The United States’ recent response to Syrian President Bashar al-Assad’s violation of the international chemical weapons ban changed what many perceive to be the foreign policy of President Donald Trump and his administration. Trump’s rhetoric of “America first” embraced the populist message of non-interventionism in foreign affairs. However, Assad’s actions swayed Trump’s mind.
The sight of civilian casualties justifies this military intervention. The United States, as a permanent member of the U.N. Security Council, has an obligation to enforce international law. What is troubling is the rapid change in foreign policy that the administration is undergoing. This seems to be Trump’s famous “The Art of the Deal” approach applied to foreign policy: always keep your opponents guessing.
This approach came to the front stage in the aftermath of the Syrian intervention. Top figures in the administration, including Nikki Haley, James Mattis, Sean Spicer, Rex Tillerson and Donald Trump himself each made drastically different statements regarding the intervention. This made it seem as though not even Trump’s own administration knew what was going on. The United States is the premier superpower in the world culturally, economically and politically. The word of the United States alone weighs more than the full voice of many other nations combined. For the United States, decisiveness is power. In the voice of the United States, allies find peace of mind and enemies find fear. It is not fear of a bite, but fear of and respect to what that bite may actually look like. A divided front on foreign policy damages this ability to exert influence on the world stage without engaging the force of the United States’ jaw.
The United States needs to find a unified front. However, what is more interesting are the clashing forces within the administration that are currently shaping both domestic and foreign policy. For the first couple months of the administration, there was the inner conflict between Reince Priebus—representing the establishment right—and Steve Bannon—representing the populist right. However, after the failed attempt to pass a replacement to the Affordable Care Act, Trump seems to be distancing himself from these two individuals.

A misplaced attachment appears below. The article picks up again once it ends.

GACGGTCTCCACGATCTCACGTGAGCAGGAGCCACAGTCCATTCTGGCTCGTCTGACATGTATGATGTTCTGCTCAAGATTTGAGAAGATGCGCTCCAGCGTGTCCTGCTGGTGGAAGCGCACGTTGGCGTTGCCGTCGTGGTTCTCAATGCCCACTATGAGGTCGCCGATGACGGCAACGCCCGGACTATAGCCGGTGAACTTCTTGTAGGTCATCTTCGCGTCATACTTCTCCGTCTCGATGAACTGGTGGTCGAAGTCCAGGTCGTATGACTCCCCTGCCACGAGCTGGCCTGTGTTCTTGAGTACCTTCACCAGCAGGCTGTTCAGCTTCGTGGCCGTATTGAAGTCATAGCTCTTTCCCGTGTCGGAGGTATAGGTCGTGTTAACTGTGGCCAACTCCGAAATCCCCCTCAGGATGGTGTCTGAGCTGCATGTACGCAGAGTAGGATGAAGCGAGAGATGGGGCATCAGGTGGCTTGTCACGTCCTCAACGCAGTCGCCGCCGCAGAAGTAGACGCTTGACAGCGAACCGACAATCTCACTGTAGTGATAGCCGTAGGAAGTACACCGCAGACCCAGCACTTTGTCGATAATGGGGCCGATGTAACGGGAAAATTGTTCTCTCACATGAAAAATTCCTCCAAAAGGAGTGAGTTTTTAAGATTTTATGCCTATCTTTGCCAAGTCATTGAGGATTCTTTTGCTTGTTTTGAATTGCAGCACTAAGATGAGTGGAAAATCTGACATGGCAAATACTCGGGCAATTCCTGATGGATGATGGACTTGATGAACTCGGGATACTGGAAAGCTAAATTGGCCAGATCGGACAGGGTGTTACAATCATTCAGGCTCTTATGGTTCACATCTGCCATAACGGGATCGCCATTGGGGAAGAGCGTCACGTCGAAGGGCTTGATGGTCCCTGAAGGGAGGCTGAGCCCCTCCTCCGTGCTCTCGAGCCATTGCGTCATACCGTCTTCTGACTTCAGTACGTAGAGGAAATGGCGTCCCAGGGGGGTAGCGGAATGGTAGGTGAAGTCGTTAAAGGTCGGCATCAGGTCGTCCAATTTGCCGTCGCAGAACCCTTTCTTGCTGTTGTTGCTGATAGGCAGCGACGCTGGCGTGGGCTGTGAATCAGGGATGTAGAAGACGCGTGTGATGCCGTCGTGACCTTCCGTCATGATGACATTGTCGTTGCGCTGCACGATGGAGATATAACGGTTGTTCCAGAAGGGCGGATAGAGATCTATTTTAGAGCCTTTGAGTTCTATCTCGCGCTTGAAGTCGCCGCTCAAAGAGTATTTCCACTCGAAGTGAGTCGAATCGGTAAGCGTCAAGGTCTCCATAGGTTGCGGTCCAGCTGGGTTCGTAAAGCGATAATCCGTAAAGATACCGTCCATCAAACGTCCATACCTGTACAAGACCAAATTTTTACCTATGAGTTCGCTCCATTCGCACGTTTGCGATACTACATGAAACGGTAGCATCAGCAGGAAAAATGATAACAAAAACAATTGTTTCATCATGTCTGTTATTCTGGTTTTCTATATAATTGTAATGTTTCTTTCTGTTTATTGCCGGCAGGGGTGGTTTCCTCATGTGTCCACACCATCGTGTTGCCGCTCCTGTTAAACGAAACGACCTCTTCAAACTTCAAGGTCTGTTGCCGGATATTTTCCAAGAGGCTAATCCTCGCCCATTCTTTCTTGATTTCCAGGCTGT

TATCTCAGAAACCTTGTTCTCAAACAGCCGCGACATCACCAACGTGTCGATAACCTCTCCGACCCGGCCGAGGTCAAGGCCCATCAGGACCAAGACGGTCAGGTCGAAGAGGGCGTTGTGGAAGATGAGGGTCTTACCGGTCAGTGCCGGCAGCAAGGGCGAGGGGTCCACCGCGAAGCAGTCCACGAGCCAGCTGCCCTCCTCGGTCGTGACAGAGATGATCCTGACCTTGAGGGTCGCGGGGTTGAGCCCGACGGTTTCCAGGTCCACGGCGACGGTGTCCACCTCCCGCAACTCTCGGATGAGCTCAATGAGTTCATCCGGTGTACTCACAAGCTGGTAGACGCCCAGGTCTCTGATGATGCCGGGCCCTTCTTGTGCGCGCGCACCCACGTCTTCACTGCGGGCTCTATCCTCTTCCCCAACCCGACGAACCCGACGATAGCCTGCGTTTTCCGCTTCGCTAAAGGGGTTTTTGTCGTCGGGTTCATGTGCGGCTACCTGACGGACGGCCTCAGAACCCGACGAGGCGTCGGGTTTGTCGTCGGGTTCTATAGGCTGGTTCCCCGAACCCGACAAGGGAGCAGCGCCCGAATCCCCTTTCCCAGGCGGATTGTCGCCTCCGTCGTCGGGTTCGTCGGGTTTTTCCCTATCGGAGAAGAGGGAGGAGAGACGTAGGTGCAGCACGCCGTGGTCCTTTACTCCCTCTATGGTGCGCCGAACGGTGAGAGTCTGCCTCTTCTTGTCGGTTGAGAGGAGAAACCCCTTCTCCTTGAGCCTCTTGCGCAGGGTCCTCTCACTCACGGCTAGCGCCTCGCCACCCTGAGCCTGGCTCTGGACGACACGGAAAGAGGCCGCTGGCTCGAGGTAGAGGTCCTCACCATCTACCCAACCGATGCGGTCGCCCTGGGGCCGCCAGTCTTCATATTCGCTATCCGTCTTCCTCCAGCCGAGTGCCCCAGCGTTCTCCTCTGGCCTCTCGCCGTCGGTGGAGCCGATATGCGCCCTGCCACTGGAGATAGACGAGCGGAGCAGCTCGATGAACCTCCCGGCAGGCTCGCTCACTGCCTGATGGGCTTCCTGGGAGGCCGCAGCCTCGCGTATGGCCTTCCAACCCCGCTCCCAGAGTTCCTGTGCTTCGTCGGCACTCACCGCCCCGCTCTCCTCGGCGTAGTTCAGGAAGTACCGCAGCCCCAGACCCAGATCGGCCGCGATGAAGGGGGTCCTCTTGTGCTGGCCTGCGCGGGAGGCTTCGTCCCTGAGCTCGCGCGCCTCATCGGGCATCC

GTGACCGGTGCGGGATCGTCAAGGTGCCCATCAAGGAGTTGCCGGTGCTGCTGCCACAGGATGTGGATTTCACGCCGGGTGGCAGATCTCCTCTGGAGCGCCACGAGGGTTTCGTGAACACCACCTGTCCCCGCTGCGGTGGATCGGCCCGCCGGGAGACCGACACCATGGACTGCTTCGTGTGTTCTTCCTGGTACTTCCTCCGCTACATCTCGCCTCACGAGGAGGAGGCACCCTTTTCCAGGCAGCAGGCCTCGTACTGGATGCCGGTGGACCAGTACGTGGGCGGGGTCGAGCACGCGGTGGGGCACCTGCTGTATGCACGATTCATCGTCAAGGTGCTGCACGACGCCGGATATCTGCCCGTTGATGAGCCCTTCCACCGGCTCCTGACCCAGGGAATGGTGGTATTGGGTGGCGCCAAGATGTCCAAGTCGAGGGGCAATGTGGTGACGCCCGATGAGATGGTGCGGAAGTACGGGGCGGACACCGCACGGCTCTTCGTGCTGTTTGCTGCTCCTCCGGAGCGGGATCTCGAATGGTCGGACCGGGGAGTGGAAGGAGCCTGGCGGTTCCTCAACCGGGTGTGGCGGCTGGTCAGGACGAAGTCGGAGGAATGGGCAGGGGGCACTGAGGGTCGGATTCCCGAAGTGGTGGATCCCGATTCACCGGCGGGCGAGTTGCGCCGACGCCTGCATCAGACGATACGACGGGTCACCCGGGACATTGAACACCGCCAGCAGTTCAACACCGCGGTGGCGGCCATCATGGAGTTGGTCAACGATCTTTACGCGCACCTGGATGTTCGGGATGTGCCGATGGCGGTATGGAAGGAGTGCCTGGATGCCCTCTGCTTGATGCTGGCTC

In turn, reports indicate that Jared Kushner, Ivanka Trump and economic advisor Gary Cohn have taken greater roles inside the administration. This change marks a drastic repudiation of both the establishment and populist right that elected Trump to the office. Up to this point, Trump’s administration has taken an approach that is in line with initial expectations, an approach that much of Trump’s support base is satisfied with. However, this represents a sway from the populist policy that many expected, especially with the addition of Bannon as chief strategist. The administration has adopted a strong neo-conservative foreign policy and a very centrist domestic policy.
Trump is not a conservative. Conservatives cannot blindly stand by Trump just because he is Trump. Conservatives have an obligation to hold him accountable to the principles he was elected for. This is not a call to turn on the president, but it is a call to speak up when his administration veers in a direction that is inconsistent with conservative values. Nobody should tolerate “The Art of the Deal” politics that keep even U.S. citizens guessing. A golden rule of politics is to support those who support you. As long as Trump supports his base, his base should support him. However, if he turns on Bannon, the Freedom Caucus, Preibus, Paul Ryan and all the people they represent, his supporters must make the message clear: Trump must stand by his constituents. Doing so would ensure a promising future for the Trump administration.
Eric is a Public Affairs student who is active in the Baruch College Republicans. He recently founded a nonprofit, Doxa, to increase “debate, discourse and citizenship.”